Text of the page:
Mapping apps in Google Play Store: what do gender representation and sexuality look like?
Lead: Ana Marta M. Flores (UC/ICNOVA) and Elena Pilipets
Team members: Sofia Caldeira, Alessandro Quets and Nabeel Siddiqui
Final presentation slides
- Men query practically does not overlap with other queried gendered categories (different types of apps, different visualities, etc)
- Most apps in the men’s query are not overtly gendered, but rather indirectly gendered (e.g. through genre, like fighting games, that rely on stereotypical conceptions of masculinity) … apps that are directly gendered tend to be about topics or practices typically presumed not to be “manly”, for example, fitness… for men or kegel exercises… for men
- The women query finds parallels with the *queer* queries, particularly when it comes to dating … yet, apps directed at women rely not only on the connection between gender and sexuality in this facet but also connect womanhood with bodily and appearance concerns (reinforcing existing assumptions)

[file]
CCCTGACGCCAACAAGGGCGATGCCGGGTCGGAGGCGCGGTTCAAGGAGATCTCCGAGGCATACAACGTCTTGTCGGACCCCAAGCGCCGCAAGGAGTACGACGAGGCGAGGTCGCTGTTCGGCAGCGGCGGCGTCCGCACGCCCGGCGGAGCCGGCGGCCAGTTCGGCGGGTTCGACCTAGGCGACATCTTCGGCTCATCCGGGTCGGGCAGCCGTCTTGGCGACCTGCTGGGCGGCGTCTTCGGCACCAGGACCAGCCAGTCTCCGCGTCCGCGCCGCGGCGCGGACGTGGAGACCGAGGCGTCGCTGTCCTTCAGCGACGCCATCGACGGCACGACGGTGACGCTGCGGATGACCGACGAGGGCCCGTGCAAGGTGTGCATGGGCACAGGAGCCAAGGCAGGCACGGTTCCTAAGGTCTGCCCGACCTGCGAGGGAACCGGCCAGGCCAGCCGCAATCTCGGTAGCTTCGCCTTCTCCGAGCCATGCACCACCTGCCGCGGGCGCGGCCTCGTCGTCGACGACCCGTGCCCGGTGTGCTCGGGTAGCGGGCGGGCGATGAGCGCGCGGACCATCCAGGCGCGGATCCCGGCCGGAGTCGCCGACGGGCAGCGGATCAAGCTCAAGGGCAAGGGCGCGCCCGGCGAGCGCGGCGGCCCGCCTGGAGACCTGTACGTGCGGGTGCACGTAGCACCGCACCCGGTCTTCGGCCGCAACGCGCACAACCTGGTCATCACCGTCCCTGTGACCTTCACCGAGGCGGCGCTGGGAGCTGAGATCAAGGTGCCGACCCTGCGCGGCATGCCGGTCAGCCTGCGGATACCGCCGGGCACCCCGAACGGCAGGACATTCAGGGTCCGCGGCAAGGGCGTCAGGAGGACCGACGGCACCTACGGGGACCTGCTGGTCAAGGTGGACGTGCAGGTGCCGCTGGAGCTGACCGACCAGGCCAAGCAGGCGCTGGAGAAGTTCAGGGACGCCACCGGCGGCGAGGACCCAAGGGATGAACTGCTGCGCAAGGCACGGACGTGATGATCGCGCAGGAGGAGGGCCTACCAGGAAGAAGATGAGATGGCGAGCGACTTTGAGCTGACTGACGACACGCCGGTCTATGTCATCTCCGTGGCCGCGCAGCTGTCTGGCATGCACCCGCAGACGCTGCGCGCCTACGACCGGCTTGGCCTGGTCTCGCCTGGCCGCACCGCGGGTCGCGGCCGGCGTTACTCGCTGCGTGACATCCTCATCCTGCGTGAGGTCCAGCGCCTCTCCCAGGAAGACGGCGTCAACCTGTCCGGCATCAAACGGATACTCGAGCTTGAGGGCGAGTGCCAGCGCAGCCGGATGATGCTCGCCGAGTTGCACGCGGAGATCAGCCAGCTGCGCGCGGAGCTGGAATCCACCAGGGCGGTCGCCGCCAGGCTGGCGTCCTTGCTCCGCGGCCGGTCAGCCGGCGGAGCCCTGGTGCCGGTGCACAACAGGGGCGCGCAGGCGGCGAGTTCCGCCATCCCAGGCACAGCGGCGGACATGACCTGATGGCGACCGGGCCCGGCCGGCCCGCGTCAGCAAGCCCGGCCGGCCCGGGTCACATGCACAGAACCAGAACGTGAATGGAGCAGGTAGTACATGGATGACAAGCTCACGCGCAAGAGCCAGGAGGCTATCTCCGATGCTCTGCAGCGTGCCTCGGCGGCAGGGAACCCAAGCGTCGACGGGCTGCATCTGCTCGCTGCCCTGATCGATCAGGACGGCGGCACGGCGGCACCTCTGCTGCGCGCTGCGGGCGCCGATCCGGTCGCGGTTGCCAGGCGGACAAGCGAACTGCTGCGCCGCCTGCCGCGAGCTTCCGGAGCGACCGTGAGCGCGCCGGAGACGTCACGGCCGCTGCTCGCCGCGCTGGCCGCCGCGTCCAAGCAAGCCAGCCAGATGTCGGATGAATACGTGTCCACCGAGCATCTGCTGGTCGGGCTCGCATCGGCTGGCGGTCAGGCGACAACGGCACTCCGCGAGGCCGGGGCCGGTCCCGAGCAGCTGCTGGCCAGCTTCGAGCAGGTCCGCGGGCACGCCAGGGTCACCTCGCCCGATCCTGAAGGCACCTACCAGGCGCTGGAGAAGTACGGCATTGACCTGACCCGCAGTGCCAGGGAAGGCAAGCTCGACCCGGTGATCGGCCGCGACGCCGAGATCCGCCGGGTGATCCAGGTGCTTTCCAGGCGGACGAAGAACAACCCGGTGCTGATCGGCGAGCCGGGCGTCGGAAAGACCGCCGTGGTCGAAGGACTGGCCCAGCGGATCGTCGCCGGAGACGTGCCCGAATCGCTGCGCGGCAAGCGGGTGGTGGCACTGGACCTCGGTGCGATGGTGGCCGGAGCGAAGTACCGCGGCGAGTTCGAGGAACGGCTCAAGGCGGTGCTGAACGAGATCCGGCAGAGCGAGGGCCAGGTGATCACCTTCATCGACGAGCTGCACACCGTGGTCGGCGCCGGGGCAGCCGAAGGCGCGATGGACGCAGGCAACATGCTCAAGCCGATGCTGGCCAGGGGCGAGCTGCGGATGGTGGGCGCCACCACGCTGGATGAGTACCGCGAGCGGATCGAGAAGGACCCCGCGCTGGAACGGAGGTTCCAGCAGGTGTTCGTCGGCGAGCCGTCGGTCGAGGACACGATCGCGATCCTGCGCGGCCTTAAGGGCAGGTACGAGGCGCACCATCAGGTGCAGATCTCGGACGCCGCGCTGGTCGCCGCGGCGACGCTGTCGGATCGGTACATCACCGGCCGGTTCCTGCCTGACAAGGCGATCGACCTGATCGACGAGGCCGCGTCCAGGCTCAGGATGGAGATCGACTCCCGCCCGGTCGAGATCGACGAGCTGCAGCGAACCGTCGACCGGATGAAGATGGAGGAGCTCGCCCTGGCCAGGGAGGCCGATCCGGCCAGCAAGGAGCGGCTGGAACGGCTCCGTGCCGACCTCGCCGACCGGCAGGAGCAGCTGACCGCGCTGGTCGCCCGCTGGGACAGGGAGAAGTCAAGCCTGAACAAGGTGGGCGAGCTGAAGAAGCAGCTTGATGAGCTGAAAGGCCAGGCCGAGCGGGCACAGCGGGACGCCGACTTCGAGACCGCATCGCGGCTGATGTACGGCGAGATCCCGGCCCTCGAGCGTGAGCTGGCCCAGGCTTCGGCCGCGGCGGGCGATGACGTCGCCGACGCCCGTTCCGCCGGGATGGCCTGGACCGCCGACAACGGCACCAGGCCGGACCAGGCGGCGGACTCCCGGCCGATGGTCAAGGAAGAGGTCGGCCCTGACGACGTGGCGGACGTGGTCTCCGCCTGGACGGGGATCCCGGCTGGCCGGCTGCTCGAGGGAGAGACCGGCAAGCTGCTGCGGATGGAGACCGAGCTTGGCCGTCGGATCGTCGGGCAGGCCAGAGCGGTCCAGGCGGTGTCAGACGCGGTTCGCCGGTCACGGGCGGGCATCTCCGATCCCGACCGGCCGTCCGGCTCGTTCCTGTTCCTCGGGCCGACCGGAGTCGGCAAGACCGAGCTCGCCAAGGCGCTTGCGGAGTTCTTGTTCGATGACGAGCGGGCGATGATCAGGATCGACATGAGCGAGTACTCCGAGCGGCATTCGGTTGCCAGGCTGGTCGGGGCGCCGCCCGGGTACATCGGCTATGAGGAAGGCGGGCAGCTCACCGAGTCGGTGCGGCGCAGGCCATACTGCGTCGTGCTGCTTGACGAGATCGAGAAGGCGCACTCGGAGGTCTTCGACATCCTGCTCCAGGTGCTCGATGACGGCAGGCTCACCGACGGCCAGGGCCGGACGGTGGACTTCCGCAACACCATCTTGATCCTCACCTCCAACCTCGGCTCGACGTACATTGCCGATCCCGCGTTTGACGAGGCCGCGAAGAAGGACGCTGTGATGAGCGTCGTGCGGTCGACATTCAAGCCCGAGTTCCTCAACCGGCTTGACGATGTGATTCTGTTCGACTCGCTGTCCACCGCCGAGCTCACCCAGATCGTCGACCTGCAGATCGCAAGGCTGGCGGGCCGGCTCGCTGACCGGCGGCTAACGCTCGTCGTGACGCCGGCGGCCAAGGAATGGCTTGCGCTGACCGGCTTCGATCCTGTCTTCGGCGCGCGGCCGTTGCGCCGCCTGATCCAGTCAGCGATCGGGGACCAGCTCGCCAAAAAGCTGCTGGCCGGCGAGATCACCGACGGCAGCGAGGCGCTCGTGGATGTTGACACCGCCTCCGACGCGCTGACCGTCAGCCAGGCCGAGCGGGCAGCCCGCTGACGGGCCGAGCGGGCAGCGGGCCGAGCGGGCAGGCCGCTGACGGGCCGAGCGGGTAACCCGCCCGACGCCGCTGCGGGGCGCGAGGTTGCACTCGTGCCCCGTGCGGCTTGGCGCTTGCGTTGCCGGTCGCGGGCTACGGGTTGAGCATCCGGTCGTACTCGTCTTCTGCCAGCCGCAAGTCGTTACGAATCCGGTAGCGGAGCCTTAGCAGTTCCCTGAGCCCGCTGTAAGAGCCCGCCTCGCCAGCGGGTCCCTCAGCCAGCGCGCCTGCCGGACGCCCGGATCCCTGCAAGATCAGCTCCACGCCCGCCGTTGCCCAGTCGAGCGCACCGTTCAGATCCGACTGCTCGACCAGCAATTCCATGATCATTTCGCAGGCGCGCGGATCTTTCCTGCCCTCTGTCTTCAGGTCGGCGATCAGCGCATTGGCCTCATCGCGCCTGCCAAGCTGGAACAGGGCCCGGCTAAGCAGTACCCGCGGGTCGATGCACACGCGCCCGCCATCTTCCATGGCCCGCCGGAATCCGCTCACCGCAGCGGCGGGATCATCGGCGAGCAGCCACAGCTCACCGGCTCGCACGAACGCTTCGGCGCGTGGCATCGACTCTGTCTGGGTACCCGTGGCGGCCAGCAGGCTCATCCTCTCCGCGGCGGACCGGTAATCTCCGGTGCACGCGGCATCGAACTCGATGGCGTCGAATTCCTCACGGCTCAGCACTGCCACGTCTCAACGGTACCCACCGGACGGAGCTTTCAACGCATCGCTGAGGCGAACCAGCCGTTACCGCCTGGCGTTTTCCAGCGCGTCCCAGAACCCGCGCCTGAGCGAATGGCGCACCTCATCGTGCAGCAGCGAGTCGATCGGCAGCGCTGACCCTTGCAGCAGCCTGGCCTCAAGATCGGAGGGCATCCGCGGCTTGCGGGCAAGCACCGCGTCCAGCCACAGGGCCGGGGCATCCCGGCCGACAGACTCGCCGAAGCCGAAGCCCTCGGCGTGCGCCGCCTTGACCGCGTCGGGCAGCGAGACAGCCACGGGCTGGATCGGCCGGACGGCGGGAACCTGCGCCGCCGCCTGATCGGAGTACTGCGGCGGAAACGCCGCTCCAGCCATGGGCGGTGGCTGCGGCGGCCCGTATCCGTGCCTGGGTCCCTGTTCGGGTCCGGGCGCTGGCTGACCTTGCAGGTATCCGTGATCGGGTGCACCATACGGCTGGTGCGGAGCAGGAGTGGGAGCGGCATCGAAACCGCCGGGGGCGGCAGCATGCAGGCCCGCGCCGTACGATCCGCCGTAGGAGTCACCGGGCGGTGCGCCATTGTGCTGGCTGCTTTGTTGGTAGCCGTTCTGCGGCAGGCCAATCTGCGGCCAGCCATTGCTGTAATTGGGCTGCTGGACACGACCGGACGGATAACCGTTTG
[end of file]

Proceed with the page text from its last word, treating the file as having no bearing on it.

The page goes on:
- Looking at the genderqueer queries (agenero/nao-binario/transgenero), the analysis of unique apps shows a strong presence of the same apps across the three queries. Suggestions for Men-related apps tend to have no overlaps with other gender queries.
- Implied sexualisation of queerness, with apps found in the gender-queer queries often heavily linked to dating (this could link to future research, e.g. on the PEGI ratings of apps)
- Queer genders are highly present in the dating category (see app recommendations)
- Visibility and invisibility – the visibility of queer genders according to Google Play are mediated through the ecology of dating apps.
- Queer apps are also strongly related to games, you either act your queerness through dating or roleplay it in games
- The male and female sexuality are more strongly connected to the other everyday areas of sexual difference, like fitness and health. These male and female apps are more present in the more normative everyday mundane aspects.